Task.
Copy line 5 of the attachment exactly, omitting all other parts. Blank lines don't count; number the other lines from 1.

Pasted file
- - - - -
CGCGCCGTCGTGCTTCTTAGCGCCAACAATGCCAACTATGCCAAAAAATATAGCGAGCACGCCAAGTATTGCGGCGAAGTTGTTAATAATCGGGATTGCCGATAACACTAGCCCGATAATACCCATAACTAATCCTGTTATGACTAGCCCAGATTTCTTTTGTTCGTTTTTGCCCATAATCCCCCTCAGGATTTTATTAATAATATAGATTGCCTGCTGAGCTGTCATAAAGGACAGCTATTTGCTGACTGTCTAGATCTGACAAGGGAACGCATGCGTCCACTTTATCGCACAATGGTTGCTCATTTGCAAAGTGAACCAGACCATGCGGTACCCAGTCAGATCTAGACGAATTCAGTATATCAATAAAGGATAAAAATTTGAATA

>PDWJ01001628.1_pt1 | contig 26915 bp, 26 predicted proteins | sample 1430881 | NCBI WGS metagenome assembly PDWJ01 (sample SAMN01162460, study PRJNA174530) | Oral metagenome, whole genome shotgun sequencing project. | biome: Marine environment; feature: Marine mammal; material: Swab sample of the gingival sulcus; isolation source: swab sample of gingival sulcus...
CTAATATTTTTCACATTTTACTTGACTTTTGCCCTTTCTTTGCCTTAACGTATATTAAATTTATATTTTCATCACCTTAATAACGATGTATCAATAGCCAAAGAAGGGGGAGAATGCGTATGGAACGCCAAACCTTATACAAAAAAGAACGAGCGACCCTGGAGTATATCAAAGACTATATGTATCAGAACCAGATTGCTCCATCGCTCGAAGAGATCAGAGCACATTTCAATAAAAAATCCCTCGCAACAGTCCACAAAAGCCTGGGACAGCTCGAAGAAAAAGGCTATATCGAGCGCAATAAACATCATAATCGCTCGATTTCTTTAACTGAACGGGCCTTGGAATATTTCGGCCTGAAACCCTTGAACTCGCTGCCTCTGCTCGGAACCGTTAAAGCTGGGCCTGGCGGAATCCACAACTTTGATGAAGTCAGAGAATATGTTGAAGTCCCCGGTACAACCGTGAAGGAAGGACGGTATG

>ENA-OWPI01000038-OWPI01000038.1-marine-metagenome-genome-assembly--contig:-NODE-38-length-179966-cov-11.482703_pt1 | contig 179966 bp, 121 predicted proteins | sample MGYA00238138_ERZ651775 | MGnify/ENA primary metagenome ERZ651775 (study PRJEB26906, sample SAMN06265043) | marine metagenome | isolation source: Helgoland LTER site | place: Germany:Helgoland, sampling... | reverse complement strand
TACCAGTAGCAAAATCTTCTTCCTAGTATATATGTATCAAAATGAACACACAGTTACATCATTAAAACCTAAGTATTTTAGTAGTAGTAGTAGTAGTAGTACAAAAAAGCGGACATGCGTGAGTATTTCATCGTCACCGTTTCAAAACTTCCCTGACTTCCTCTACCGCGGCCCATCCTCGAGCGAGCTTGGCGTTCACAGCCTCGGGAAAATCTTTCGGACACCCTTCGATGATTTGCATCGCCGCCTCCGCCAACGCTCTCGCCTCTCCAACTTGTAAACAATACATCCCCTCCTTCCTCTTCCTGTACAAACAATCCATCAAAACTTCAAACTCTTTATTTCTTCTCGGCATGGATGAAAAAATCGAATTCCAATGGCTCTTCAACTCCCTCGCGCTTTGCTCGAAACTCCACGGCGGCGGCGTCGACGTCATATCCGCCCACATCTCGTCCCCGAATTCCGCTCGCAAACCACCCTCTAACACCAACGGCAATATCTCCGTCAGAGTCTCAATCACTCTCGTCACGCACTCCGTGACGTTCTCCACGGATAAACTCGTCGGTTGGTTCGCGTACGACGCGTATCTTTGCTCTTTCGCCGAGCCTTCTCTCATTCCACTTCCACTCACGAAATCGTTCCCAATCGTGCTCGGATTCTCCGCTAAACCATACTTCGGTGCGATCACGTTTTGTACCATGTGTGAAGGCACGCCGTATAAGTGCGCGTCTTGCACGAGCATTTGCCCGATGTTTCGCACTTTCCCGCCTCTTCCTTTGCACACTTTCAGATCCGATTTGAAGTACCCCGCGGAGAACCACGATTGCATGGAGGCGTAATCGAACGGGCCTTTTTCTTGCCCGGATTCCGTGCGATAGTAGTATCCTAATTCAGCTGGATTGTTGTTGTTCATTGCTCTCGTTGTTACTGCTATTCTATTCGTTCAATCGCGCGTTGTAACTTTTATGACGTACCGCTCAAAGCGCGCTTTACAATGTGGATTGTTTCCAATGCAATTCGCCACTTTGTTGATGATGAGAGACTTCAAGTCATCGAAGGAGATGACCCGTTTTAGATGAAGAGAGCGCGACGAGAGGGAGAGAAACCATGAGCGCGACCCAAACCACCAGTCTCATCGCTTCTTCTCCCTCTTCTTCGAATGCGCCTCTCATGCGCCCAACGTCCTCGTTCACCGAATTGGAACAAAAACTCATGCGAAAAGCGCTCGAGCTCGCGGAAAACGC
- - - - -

TACCAGTAGCAAAATCTTCTTCCTAGTATATATGTATCAAAATGAACACACAGTTACATCATTAAAACCTAAGTATTTTAGTAGTAGTAGTAGTAGTAGTACAAAAAAGCGGACATGCGTGAGTATTTCATCGTCACCGTTTCAAAACTTCCCTGACTTCCTCTACCGCGGCCCATCCTCGAGCGAGCTTGGCGTTCACAGCCTCGGGAAAATCTTTCGGACACCCTTCGATGATTTGCATCGCCGCCTCCGCCAACGCTCTCGCCTCTCCAACTTGTAAACAATACATCCCCTCCTTCCTCTTCCTGTACAAACAATCCATCAAAACTTCAAACTCTTTATTTCTTCTCGGCATGGATGAAAAAATCGAATTCCAATGGCTCTTCAACTCCCTCGCGCTTTGCTCGAAACTCCACGGCGGCGGCGTCGACGTCATATCCGCCCACATCTCGTCCCCGAATTCCGCTCGCAAACCACCCTCTAACACCAACGGCAATATCTCCGTCAGAGTCTCAATCACTCTCGTCACGCACTCCGTGACGTTCTCCACGGATAAACTCGTCGGTTGGTTCGCGTACGACGCGTATCTTTGCTCTTTCGCCGAGCCTTCTCTCATTCCACTTCCACTCACGAAATCGTTCCCAATCGTGCTCGGATTCTCCGCTAAACCATACTTCGGTGCGATCACGTTTTGTACCATGTGTGAAGGCACGCCGTATAAGTGCGCGTCTTGCACGAGCATTTGCCCGATGTTTCGCACTTTCCCGCCTCTTCCTTTGCACACTTTCAGATCCGATTTGAAGTACCCCGCGGAGAACCACGATTGCATGGAGGCGTAATCGAACGGGCCTTTTTCTTGCCCGGATTCCGTGCGATAGTAGTATCCTAATTCAGCTGGATTGTTGTTGTTCATTGCTCTCGTTGTTACTGCTATTCTATTCGTTCAATCGCGCGTTGTAACTTTTATGACGTACCGCTCAAAGCGCGCTTTACAATGTGGATTGTTTCCAATGCAATTCGCCACTTTGTTGATGATGAGAGACTTCAAGTCATCGAAGGAGATGACCCGTTTTAGATGAAGAGAGCGCGACGAGAGGGAGAGAAACCATGAGCGCGACCCAAACCACCAGTCTCATCGCTTCTTCTCCCTCTTCTTCGAATGCGCCTCTCATGCGCCCAACGTCCTCGTTCACCGAATTGGAACAAAAACTCATGCGAAAAGCGCTCGAGCTCGCGGAAAACGC